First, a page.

HistoricalNovels.info reviewed May 1812… (and shocked the heck out of me)

May 1812 by M.M. Bennetts

Reviewed by Margaret Donsbach

May 1812 is a novel for Jane Austen fans. An intelligent romance set amid English fears of an invasion by Napoleon, it throws obstacle after obstacle in the paths of its hero and heroine as they traverse the rocky course toward true love. Much longer than an Austen novel, it alludes to sex in a way Austen probably would not, though without explicit sex scenes, and features a heroine so beautiful and virtuous some of Austen’s characters would have wanted to poke her with a hat pin. But the wit, psychological and sociological insight, and Regency flair of Austen are here in ample measure.

The Earl of Myddelton is a translator and code specialist in England’s Foreign Office who enjoys horse-racing and, more ambivalently, the attentions of women in his rare free time. Marriage is the last thing he has the time or inclination for when he belatedly learns that he must, before her eighteenth birthday, marry a young woman chosen by his late father or lose his inherited fortune. Jane Heron is not the “brass-faced chit of a bloody social-climbing Nabob” Myddleton first assumes she must be. Gracious and accomplished, she has been raised by an uncle to the exacting standards that will fit her to preside over an aristocratic household. Alas, misunderstandings, gossip-mongers, Myddelton’s hasty temper, and the demands of government service – including a risky mission into France after the Prime Minister’s assassination – conspire to keep husband and wife from realizing how near their hearts are to beating as one.

Laced with archaic slang and lines of English, French and German poetry in their original languages (with translations), May 1812 will present hurdles for some readers, but will be all the more delicious for those who enjoy a period writing style. The servants’ unmitigated adoration for their new mistress may require some suspension of disbelief; otherwise, the characters are drawn with psychological depth and insight.



11 comments on “HistoricalNovels.info reviewed May 1812… (and shocked the heck out of me)

  1. Jenni James says:

    *sigh* This IS an amazing book. I’m loving the reviews that have been coming in! Brilliant!

  2. “A novel for Jane Austen fans.” YES! Maybe that’s why I love it so much. I have it in queue for reading again as soon as I finish with what I’m currently reading.

    “Poke her with a hat pin.” HAHA HAHAHAHAHAHHAAA!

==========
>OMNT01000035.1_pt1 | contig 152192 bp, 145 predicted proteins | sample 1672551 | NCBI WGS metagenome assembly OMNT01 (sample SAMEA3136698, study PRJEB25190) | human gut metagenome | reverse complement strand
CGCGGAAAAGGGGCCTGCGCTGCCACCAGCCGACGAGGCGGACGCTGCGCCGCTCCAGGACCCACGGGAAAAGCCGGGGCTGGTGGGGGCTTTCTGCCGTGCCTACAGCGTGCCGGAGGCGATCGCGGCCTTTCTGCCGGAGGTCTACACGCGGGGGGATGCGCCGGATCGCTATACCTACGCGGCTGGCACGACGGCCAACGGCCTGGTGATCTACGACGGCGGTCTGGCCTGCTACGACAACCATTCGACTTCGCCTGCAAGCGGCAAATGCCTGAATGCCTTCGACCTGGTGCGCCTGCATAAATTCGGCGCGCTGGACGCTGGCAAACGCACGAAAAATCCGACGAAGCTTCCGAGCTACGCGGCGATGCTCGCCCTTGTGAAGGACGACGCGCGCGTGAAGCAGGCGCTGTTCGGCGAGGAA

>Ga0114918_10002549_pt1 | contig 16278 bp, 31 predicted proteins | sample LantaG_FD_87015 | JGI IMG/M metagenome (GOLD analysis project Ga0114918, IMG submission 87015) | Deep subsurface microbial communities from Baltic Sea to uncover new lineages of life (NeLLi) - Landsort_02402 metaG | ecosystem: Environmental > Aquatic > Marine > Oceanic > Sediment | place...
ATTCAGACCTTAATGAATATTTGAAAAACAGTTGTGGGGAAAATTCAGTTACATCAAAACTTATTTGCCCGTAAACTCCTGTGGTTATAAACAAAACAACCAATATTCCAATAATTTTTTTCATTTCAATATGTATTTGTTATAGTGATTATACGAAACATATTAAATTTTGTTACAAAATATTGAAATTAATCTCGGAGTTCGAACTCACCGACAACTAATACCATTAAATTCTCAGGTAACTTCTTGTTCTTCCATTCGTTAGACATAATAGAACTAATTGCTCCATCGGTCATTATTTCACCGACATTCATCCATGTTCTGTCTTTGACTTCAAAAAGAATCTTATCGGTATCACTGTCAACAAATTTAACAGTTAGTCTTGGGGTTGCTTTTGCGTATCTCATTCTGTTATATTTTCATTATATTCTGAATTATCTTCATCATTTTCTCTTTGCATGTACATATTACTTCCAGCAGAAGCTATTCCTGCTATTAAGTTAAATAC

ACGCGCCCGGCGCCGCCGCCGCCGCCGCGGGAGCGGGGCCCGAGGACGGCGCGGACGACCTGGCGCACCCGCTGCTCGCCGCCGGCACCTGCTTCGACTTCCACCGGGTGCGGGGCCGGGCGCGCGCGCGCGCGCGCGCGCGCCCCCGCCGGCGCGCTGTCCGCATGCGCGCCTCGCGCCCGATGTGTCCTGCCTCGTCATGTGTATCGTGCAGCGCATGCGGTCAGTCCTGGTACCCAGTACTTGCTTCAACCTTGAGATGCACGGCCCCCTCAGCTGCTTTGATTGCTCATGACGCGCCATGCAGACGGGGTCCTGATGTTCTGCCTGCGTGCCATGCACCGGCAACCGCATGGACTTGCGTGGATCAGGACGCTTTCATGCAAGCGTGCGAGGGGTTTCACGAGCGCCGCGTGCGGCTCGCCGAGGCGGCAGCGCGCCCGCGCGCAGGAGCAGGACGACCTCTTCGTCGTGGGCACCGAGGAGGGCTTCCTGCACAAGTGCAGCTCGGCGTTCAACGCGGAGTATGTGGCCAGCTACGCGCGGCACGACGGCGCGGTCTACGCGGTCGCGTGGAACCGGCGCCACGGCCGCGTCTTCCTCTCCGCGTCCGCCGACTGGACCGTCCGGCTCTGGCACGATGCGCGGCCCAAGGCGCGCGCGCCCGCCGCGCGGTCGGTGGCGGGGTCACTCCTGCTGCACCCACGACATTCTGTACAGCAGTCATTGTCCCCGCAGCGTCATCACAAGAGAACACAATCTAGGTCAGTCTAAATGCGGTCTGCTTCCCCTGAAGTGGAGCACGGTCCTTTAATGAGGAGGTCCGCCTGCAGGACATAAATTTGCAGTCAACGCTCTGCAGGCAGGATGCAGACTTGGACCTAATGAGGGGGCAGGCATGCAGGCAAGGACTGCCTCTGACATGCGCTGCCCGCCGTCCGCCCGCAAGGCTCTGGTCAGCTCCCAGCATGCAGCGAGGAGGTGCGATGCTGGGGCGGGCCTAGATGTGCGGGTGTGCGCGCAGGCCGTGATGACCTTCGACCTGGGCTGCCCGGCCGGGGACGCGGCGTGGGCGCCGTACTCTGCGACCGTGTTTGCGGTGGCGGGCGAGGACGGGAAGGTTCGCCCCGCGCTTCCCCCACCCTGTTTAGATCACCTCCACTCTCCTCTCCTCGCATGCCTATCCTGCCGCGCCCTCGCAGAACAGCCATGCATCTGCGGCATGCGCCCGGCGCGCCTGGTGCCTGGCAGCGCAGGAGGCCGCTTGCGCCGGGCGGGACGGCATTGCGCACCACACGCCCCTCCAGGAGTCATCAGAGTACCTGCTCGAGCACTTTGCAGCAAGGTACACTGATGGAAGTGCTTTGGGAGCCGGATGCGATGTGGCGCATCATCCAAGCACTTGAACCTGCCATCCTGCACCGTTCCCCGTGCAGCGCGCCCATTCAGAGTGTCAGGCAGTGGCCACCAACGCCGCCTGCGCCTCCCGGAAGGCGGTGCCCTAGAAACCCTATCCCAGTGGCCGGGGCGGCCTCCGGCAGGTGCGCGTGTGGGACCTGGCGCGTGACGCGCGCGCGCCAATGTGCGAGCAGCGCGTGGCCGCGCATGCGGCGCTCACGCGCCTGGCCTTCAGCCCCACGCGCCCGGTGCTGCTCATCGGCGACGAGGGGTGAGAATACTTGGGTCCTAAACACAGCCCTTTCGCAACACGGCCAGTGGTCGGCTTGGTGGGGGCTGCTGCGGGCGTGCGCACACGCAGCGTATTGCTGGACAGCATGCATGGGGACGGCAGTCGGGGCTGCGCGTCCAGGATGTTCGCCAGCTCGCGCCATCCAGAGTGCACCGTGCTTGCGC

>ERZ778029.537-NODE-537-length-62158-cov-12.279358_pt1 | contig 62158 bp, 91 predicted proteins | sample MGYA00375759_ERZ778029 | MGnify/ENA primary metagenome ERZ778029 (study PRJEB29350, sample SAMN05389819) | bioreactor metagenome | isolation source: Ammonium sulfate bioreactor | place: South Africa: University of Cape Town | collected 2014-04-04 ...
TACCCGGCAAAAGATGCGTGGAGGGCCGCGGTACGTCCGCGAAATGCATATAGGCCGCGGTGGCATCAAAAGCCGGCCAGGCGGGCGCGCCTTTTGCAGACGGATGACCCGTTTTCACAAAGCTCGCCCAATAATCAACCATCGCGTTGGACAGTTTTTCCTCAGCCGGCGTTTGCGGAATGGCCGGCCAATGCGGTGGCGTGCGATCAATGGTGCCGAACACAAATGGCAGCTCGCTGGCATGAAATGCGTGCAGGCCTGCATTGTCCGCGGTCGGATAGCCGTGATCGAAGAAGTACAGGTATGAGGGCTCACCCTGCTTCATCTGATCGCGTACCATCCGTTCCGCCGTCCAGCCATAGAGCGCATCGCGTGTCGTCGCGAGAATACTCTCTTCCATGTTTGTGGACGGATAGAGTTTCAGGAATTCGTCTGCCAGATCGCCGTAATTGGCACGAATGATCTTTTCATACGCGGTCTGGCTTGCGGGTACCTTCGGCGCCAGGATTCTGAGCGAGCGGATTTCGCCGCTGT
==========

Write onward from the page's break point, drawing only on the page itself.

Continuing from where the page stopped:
• M M Bennetts says:

      Considering that my singlemost emotion toward Lizzie Bennet is the strong desire to slap her smug little know-all face, perhaps we’re even.

  3. Piotr says:

    see, Jane Austin bored the crap out of me. Last time I tried reading anything written by her made me want to gag or hurl… reading May 1812 was ten times more fun to read

  4. cavalrytales says:

    Intrigue? Politicking? Intelligence? Espionage? Deceit? Patriotism? Er…no. The ‘R’ word.

    Wonder if they know ‘Being born in a stable doesn’t make one a horse.’

    • M M Bennetts says:

      Well, I didn’t think it particularly romantic, but then I’m not particularly romantic, so I probably wouldn’t recognise it if it kicked me in the knee. I did think there was a love story in it–I’ve blogged about this.

      And given the number of pages at the centre of the book spent on the assassination and its effect on Myddelton and on the country, to find that hardly merited a mention…but I reckon people focus most on the bits of a book which appeal to them most.

      Still, I was dead chuffed by this review. Truly.

  5. cavalrytales says:

    Hey – there should always be a love story, even if a fleeting romance. Damn and blast: I’ve used that word.
    And it’s good to get a review there: I gather it’s one of the highest rated HN sites so here’s to more sales!
    Now back to Wm. Tomkinson’s ‘Diary of a Cavalry Officer in the Peninsular and Waterloo Campaigns.’ Marvellous.

    • M M Bennetts says:

      Well, though few of us are honest enough to admit it, most of us read for the love story…we like it. And it is, after all, an affirmation of life, which in the case of war stories, is more than usually necessary. I mean who wasn’t gutted when Prince Andrei died in War and Peace–his intended nuptials with Natasha would have been a statement of life and continuity in the midst of Napoleon’s destruction of Europe.

      I think what this review reaffirmed for me is that everyone reads their own book and takes away from it what they’re looking for. I may have thought it wasn’t at all romantic–Myddelton hardly conforms to any model of romantic hero-ness–he’s a workaholic among other things. And I always saw it as ‘the obstacles’ thrown in their path were just normal daily life stuff for a bloke, because I wanted to explore life in the sense of a ‘slice of life’ novel a bit. But other people will see other things. And that’s a good thing.

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